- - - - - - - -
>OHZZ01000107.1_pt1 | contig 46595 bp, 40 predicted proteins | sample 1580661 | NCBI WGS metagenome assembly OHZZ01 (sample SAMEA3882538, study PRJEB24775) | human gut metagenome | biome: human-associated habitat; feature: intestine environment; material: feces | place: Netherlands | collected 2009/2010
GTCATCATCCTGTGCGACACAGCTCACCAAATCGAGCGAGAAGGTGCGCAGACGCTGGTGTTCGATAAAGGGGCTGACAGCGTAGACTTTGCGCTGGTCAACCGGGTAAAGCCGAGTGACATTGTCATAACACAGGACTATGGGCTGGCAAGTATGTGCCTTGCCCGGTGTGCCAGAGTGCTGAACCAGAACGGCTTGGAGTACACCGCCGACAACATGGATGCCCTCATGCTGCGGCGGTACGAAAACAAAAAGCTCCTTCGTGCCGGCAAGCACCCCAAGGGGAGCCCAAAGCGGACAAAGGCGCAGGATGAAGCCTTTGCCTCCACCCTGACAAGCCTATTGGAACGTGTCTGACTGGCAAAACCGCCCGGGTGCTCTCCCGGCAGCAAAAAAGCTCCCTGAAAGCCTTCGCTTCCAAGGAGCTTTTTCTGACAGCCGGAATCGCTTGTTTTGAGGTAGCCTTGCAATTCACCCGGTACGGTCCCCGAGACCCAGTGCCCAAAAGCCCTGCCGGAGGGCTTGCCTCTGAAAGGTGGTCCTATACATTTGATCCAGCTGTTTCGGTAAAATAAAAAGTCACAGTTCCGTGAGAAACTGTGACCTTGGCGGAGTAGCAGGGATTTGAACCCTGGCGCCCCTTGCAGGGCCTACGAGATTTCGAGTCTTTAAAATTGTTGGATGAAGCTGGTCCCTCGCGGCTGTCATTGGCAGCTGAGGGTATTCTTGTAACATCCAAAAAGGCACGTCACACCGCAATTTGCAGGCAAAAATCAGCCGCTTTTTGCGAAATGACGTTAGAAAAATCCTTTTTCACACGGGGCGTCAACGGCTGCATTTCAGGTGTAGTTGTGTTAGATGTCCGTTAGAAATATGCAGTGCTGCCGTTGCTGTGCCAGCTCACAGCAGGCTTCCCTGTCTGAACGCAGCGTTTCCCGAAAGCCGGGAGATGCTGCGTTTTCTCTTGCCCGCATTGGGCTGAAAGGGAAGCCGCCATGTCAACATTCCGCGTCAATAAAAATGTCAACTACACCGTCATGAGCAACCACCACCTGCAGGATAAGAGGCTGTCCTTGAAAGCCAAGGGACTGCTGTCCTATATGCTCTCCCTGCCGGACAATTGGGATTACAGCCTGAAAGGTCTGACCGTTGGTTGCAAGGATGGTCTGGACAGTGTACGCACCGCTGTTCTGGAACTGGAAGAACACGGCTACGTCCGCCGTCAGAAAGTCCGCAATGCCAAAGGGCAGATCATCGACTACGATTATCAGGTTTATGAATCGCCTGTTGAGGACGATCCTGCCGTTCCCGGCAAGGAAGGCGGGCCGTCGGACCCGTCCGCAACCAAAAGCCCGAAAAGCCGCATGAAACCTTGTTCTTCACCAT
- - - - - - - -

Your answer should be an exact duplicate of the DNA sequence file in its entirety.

>OHZZ01000107.1_pt1 | contig 46595 bp, 40 predicted proteins | sample 1580661 | NCBI WGS metagenome assembly OHZZ01 (sample SAMEA3882538, study PRJEB24775) | human gut metagenome | biome: human-associated habitat; feature: intestine environment; material: feces | place: Netherlands | collected 2009/2010
GTCATCATCCTGTGCGACACAGCTCACCAAATCGAGCGAGAAGGTGCGCAGACGCTGGTGTTCGATAAAGGGGCTGACAGCGTAGACTTTGCGCTGGTCAACCGGGTAAAGCCGAGTGACATTGTCATAACACAGGACTATGGGCTGGCAAGTATGTGCCTTGCCCGGTGTGCCAGAGTGCTGAACCAGAACGGCTTGGAGTACACCGCCGACAACATGGATGCCCTCATGCTGCGGCGGTACGAAAACAAAAAGCTCCTTCGTGCCGGCAAGCACCCCAAGGGGAGCCCAAAGCGGACAAAGGCGCAGGATGAAGCCTTTGCCTCCACCCTGACAAGCCTATTGGAACGTGTCTGACTGGCAAAACCGCCCGGGTGCTCTCCCGGCAGCAAAAAAGCTCCCTGAAAGCCTTCGCTTCCAAGGAGCTTTTTCTGACAGCCGGAATCGCTTGTTTTGAGGTAGCCTTGCAATTCACCCGGTACGGTCCCCGAGACCCAGTGCCCAAAAGCCCTGCCGGAGGGCTTGCCTCTGAAAGGTGGTCCTATACATTTGATCCAGCTGTTTCGGTAAAATAAAAAGTCACAGTTCCGTGAGAAACTGTGACCTTGGCGGAGTAGCAGGGATTTGAACCCTGGCGCCCCTTGCAGGGCCTACGAGATTTCGAGTCTTTAAAATTGTTGGATGAAGCTGGTCCCTCGCGGCTGTCATTGGCAGCTGAGGGTATTCTTGTAACATCCAAAAAGGCACGTCACACCGCAATTTGCAGGCAAAAATCAGCCGCTTTTTGCGAAATGACGTTAGAAAAATCCTTTTTCACACGGGGCGTCAACGGCTGCATTTCAGGTGTAGTTGTGTTAGATGTCCGTTAGAAATATGCAGTGCTGCCGTTGCTGTGCCAGCTCACAGCAGGCTTCCCTGTCTGAACGCAGCGTTTCCCGAAAGCCGGGAGATGCTGCGTTTTCTCTTGCCCGCATTGGGCTGAAAGGGAAGCCGCCATGTCAACATTCCGCGTCAATAAAAATGTCAACTACACCGTCATGAGCAACCACCACCTGCAGGATAAGAGGCTGTCCTTGAAAGCCAAGGGACTGCTGTCCTATATGCTCTCCCTGCCGGACAATTGGGATTACAGCCTGAAAGGTCTGACCGTTGGTTGCAAGGATGGTCTGGACAGTGTACGCACCGCTGTTCTGGAACTGGAAGAACACGGCTACGTCCGCCGTCAGAAAGTCCGCAATGCCAAAGGGCAGATCATCGACTACGATTATCAGGTTTATGAATCGCCTGTTGAGGACGATCCTGCCGTTCCCGGCAAGGAAGGCGGGCCGTCGGACCCGTCCGCAACCAAAAGCCCGAAAAGCCGCATGAAACCTTGTTCTTCACCAT